President Joe Biden expressed confidence Friday that Congress will pass both a $3.5 trillion spending bill and a $1.2 trillion infrastructure bill, although the more expensive measure is backed only by his fellow Democrats.
Biden is facing a divided party as more centrist Democrats from purple and red states express concern about the price tag of the $3.5 trillion spending bill, which is largely a wish list from progressives that is filled with “free” programs.
The president, speaking in the State Dining Room of the White House, appeared uncertain about the final cost as he seemed to wander from the topic. But he said the government can cover the trillions in costs.
“We talk about price tags. It is zero price tag on the debt,” Biden said. “We’re paying, we’re going to pay for everything we spend. So they say it’s not, you know, people, understandably, well, you know, it started off at $6 trillion, now it’s $3.5 trillion. Now it’s—is it going to be $2.9? Is it—it’s going to be zero, zero.”
Paying for the spending will come through tax hikes on the wealthy, Biden said, including “trillionaires.”
It’s not clear whether trillionaires actually exist. Jeff Bezos, founder and owner of Amazon, reportedly is the wealthiest person in the world with a net worth of $177 billion. That’s well short of $1 trillion.
“I’m tired of trickle-down. The trillionaires and billionaires are doing very, very well—you all know it; you’ve all reported it, and in the middle of this [COVID-19] crisis,” the president told reporters.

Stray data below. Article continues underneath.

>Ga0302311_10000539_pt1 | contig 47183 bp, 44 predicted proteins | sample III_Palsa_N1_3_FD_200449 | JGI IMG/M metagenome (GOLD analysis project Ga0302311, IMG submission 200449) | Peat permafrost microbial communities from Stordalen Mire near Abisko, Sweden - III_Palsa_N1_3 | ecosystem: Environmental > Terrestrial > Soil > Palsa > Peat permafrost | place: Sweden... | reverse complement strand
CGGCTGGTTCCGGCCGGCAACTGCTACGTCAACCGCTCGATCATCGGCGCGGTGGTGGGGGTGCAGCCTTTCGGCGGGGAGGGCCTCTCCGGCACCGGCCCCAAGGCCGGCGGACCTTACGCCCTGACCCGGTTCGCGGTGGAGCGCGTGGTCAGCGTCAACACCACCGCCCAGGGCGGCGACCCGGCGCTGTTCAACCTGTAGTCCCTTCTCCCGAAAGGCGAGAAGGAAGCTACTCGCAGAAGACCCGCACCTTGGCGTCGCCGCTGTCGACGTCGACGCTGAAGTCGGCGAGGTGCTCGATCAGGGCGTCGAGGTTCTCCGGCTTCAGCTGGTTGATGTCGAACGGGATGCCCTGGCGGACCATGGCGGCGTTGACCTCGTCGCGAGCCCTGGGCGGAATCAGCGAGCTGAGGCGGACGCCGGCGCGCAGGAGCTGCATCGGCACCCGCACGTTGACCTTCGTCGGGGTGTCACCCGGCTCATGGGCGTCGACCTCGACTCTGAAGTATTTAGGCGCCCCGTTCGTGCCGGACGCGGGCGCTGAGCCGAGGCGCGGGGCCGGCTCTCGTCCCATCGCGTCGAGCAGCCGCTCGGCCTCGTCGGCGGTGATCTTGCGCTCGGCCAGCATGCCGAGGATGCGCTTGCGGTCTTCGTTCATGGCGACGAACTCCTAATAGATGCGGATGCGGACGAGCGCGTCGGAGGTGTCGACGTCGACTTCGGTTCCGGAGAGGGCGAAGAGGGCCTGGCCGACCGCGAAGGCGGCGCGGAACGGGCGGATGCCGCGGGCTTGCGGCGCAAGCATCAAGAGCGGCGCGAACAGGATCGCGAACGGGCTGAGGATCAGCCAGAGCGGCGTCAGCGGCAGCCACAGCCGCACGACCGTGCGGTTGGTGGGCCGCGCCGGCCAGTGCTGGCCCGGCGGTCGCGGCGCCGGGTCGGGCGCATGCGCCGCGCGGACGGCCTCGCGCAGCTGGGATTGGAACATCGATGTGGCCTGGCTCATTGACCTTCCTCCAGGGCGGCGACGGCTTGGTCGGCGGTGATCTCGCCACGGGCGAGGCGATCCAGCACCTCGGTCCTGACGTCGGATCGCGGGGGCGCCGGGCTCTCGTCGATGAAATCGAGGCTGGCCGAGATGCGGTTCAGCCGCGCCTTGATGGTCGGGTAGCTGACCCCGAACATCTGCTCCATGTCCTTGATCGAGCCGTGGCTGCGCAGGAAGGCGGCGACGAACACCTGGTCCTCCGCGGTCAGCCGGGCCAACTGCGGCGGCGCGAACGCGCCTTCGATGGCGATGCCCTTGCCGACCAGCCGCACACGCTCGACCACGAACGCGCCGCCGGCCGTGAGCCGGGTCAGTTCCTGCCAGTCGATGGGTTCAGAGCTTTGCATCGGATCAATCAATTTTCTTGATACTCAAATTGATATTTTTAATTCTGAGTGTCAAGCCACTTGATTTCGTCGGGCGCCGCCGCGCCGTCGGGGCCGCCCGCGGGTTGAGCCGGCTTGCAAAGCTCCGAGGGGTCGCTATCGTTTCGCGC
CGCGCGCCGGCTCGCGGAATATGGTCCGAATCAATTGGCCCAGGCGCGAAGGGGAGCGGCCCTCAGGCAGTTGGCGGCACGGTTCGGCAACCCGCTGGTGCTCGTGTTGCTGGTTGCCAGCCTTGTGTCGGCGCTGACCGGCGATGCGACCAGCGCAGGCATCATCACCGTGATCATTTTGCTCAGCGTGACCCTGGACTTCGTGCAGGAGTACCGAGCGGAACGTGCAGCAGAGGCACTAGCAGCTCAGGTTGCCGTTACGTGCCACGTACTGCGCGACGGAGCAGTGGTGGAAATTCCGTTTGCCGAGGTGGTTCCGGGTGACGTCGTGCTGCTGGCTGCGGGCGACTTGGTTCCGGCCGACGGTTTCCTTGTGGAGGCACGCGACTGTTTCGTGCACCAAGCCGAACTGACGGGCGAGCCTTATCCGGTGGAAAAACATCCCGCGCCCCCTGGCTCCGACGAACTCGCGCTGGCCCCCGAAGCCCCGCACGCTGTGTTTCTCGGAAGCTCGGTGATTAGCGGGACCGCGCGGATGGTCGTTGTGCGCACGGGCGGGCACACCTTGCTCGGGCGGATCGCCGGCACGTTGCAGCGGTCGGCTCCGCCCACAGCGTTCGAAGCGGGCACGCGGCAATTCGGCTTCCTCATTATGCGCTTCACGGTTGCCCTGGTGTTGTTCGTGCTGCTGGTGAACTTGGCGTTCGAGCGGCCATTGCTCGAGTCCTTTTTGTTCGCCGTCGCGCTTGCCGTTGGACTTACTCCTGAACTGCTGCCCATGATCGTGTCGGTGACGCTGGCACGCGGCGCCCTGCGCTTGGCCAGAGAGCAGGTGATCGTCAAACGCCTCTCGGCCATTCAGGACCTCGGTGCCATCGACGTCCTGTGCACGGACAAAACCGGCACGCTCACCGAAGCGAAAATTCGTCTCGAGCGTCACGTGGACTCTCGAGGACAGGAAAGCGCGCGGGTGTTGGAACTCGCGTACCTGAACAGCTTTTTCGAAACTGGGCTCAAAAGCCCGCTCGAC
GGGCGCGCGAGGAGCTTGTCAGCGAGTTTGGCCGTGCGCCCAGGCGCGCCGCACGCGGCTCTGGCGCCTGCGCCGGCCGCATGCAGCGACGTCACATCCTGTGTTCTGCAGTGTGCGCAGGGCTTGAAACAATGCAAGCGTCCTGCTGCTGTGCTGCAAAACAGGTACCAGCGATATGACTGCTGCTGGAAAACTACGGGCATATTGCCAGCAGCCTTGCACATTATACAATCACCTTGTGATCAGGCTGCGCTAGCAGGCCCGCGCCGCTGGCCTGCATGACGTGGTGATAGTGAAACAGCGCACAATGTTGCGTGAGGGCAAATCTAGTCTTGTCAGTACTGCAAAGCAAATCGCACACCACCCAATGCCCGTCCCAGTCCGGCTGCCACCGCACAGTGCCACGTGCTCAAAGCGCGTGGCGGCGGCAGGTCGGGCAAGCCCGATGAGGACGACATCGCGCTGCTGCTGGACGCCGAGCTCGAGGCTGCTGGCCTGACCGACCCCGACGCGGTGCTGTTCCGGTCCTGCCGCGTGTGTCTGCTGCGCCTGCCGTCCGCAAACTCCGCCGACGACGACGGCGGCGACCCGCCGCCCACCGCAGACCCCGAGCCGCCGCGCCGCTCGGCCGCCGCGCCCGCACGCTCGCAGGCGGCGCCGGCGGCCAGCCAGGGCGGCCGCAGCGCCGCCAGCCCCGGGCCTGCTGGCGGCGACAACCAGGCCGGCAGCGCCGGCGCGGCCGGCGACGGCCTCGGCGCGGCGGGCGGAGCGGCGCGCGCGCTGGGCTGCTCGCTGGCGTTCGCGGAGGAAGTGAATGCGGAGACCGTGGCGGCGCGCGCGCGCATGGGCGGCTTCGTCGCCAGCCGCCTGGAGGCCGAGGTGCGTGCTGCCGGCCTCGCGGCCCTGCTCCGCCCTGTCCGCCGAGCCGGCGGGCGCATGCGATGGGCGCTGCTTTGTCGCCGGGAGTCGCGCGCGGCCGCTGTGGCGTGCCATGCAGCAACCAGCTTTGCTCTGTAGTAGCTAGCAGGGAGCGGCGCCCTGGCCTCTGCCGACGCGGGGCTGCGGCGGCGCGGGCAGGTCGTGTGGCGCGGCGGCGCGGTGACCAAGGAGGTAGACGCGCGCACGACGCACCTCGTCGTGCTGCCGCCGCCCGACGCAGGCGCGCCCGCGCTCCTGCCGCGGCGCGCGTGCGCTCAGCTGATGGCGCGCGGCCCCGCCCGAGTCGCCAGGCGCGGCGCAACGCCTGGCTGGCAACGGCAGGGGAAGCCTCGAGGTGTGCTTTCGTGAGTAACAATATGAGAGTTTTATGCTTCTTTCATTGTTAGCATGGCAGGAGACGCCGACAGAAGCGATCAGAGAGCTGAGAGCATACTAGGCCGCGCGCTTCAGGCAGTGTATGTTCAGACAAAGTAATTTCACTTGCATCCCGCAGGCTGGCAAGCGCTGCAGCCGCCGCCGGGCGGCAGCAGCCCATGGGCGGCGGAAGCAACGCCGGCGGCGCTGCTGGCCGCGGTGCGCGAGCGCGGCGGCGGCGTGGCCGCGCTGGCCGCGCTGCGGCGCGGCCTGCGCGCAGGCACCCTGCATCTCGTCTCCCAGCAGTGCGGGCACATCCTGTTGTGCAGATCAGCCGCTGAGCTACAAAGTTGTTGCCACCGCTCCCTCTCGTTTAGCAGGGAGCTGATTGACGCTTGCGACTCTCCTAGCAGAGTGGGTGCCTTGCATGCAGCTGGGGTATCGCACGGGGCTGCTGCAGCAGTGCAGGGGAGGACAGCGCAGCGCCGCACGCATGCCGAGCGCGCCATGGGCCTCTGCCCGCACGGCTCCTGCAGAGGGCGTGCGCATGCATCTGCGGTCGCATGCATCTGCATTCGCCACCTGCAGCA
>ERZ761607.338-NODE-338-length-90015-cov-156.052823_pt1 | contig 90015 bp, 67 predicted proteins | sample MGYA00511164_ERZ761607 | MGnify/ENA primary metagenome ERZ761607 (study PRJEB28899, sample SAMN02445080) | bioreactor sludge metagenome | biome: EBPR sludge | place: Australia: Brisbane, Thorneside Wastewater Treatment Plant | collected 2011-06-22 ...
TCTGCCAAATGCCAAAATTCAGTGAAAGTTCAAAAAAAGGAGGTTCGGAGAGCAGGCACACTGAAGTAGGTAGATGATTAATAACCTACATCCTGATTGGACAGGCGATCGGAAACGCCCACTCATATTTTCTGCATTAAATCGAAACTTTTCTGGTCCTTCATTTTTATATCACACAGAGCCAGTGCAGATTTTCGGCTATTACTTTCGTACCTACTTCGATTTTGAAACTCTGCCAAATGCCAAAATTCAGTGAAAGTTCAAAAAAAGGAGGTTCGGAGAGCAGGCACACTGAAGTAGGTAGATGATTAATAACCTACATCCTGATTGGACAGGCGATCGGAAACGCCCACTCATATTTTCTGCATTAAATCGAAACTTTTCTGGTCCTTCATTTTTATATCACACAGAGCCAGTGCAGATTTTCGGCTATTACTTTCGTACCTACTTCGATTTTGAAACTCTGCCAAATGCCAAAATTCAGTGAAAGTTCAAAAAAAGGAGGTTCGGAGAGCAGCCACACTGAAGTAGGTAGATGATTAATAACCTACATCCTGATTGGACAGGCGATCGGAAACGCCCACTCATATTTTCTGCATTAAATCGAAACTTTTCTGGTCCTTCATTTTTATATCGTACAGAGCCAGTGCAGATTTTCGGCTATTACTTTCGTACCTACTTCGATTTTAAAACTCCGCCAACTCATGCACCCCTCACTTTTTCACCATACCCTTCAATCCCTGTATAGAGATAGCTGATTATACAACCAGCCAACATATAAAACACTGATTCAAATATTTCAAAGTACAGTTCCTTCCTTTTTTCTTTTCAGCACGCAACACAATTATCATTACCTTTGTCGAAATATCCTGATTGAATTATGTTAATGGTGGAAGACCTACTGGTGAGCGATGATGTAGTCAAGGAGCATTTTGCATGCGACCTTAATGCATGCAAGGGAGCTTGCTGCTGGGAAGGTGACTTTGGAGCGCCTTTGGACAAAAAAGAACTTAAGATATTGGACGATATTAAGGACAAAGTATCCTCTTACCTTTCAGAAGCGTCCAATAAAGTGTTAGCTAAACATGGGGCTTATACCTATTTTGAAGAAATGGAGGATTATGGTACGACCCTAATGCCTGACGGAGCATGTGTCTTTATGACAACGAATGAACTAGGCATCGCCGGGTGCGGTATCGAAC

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Members of the House Progressive Caucus are threatening to torpedo the bipartisan infrastructure package that includes roads, bridges, and broadband if they don’t also get the $3.5 trillion spending bill.
House Speaker Nancy Pelosi, D-Calif., reportedly will bring the less expensive infrastructure bill to the floor next week for a vote. Democrats agreed to a framework deal to pay for the massive spending bill, which includes many social and environmental programs.
The House has 220 Democrats and 212 Republicans. The Senate is split 50-50, with two liberal independents caucusing with Democrats and Vice President Kamala Harris’ tie vote giving the technical majority to Democrats.
The president compared the intraparty negotiations with the bipartisan negotiations.
“It wasn’t until people were forced to look at: What are you for? Are you for taking care of that highway or bridge in your state or that region—in your region?” Biden told reporters, adding later: “I find that they’re going, ‘Huh, I never really thought that through before. I think it makes sense.’”
Biden went on to talk about the meetings among Democrats held at the White House.
“Both meetings went very well. I mean, it was—it was—they were collegial,” Biden said. “It—it wasn’t—no one was hollering. Everybody was—you know. And people were hanging out afterwards in the Oval, and—anyway—both the progressives as well as the—the moderates.”
However, GOP lawmakers say they’re not seeing cordial interactions between Democrats.
“I saw a CNN headline [saying], GOP and Dems clash. There is no clashing going on right now,” Rep. Kat Cammack, R-Fla., said during a Republican Study Committee briefing for reporters earlier this week. “It’s actually within the Democratic conference where they are clashing right now. I ran into one of those moderates in the elevator today [who] said, ‘I never thought I’d see the day when I was getting so much hatred from my own party.’”
Rep. Brad Wenstrup, R-Ohio, had a similar story at the Tuesday RSC briefing.
“Just this morning, a Democrat colleague, I ran into him and he introduced me to his wife. He said to his wife, ‘This is Dr. Wenstrup. He is one of the more commonsense people we have here in the Congress. But I can’t vote for any of your stuff because I’m not allowed.’ He said, ‘I’m not allowed.’”
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